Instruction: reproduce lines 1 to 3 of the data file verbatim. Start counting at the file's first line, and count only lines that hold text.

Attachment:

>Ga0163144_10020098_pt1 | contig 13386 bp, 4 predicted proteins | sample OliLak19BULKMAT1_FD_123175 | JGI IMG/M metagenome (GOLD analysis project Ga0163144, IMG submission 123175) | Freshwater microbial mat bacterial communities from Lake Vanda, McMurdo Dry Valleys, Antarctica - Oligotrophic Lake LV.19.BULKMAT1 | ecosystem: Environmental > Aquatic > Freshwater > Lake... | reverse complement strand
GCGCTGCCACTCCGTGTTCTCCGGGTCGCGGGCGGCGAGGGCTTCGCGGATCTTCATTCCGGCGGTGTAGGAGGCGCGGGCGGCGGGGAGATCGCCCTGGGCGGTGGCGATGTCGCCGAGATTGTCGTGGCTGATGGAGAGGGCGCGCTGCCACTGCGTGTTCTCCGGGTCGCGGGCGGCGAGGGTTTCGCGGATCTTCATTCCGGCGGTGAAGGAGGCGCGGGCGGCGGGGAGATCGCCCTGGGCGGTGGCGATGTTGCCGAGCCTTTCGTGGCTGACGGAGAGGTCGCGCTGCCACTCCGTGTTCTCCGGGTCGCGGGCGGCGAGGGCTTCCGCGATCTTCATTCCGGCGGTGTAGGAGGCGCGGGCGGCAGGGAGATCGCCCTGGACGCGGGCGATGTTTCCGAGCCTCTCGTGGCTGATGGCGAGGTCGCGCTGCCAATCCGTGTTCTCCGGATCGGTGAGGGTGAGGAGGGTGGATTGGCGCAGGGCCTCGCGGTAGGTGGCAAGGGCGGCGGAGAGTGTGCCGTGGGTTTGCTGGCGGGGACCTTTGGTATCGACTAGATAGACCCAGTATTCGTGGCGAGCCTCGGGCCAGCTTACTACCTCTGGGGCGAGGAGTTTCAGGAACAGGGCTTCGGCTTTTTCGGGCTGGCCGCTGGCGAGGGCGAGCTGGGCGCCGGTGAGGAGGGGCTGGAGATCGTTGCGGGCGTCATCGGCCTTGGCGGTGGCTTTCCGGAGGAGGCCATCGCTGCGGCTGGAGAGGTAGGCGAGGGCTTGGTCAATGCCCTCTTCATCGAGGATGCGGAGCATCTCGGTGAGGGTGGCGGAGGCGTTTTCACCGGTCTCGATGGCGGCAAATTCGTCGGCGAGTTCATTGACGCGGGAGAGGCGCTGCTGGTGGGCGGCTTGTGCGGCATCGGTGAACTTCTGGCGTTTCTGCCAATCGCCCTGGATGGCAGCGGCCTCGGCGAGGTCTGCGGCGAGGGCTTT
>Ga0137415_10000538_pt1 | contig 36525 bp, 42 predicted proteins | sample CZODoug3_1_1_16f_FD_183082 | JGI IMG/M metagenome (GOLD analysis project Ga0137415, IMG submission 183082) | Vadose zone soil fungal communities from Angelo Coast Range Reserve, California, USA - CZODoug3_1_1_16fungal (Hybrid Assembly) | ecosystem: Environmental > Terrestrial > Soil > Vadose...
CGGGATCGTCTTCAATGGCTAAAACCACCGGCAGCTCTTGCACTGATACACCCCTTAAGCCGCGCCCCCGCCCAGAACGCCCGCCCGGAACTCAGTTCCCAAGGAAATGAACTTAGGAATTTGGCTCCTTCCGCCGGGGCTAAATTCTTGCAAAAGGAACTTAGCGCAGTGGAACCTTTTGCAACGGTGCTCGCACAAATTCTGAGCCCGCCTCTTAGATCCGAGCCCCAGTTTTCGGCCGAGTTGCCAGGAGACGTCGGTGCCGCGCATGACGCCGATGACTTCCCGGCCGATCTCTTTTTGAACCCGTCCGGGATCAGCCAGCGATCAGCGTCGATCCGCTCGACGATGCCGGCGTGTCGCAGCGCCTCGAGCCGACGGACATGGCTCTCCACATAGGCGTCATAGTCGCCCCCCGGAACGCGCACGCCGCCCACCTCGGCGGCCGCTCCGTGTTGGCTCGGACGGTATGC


>Ga0163144_10020098_pt1 | contig 13386 bp, 4 predicted proteins | sample OliLak19BULKMAT1_FD_123175 | JGI IMG/M metagenome (GOLD analysis project Ga0163144, IMG submission 123175) | Freshwater microbial mat bacterial communities from Lake Vanda, McMurdo Dry Valleys, Antarctica - Oligotrophic Lake LV.19.BULKMAT1 | ecosystem: Environmental > Aquatic > Freshwater > Lake... | reverse complement strand
GCGCTGCCACTCCGTGTTCTCCGGGTCGCGGGCGGCGAGGGCTTCGCGGATCTTCATTCCGGCGGTGTAGGAGGCGCGGGCGGCGGGGAGATCGCCCTGGGCGGTGGCGATGTCGCCGAGATTGTCGTGGCTGATGGAGAGGGCGCGCTGCCACTGCGTGTTCTCCGGGTCGCGGGCGGCGAGGGTTTCGCGGATCTTCATTCCGGCGGTGAAGGAGGCGCGGGCGGCGGGGAGATCGCCCTGGGCGGTGGCGATGTTGCCGAGCCTTTCGTGGCTGACGGAGAGGTCGCGCTGCCACTCCGTGTTCTCCGGGTCGCGGGCGGCGAGGGCTTCCGCGATCTTCATTCCGGCGGTGTAGGAGGCGCGGGCGGCAGGGAGATCGCCCTGGACGCGGGCGATGTTTCCGAGCCTCTCGTGGCTGATGGCGAGGTCGCGCTGCCAATCCGTGTTCTCCGGATCGGTGAGGGTGAGGAGGGTGGATTGGCGCAGGGCCTCGCGGTAGGTGGCAAGGGCGGCGGAGAGTGTGCCGTGGGTTTGCTGGCGGGGACCTTTGGTATCGACTAGATAGACCCAGTATTCGTGGCGAGCCTCGGGCCAGCTTACTACCTCTGGGGCGAGGAGTTTCAGGAACAGGGCTTCGGCTTTTTCGGGCTGGCCGCTGGCGAGGGCGAGCTGGGCGCCGGTGAGGAGGGGCTGGAGATCGTTGCGGGCGTCATCGGCCTTGGCGGTGGCTTTCCGGAGGAGGCCATCGCTGCGGCTGGAGAGGTAGGCGAGGGCTTGGTCAATGCCCTCTTCATCGAGGATGCGGAGCATCTCGGTGAGGGTGGCGGAGGCGTTTTCACCGGTCTCGATGGCGGCAAATTCGTCGGCGAGTTCATTGACGCGGGAGAGGCGCTGCTGGTGGGCGGCTTGTGCGGCATCGGTGAACTTCTGGCGTTTCTGCCAATCGCCCTGGATGGCAGCGGCCTCGGCGAGGTCTGCGGCGAGGGCTTT
>Ga0137415_10000538_pt1 | contig 36525 bp, 42 predicted proteins | sample CZODoug3_1_1_16f_FD_183082 | JGI IMG/M metagenome (GOLD analysis project Ga0137415, IMG submission 183082) | Vadose zone soil fungal communities from Angelo Coast Range Reserve, California, USA - CZODoug3_1_1_16fungal (Hybrid Assembly) | ecosystem: Environmental > Terrestrial > Soil > Vadose...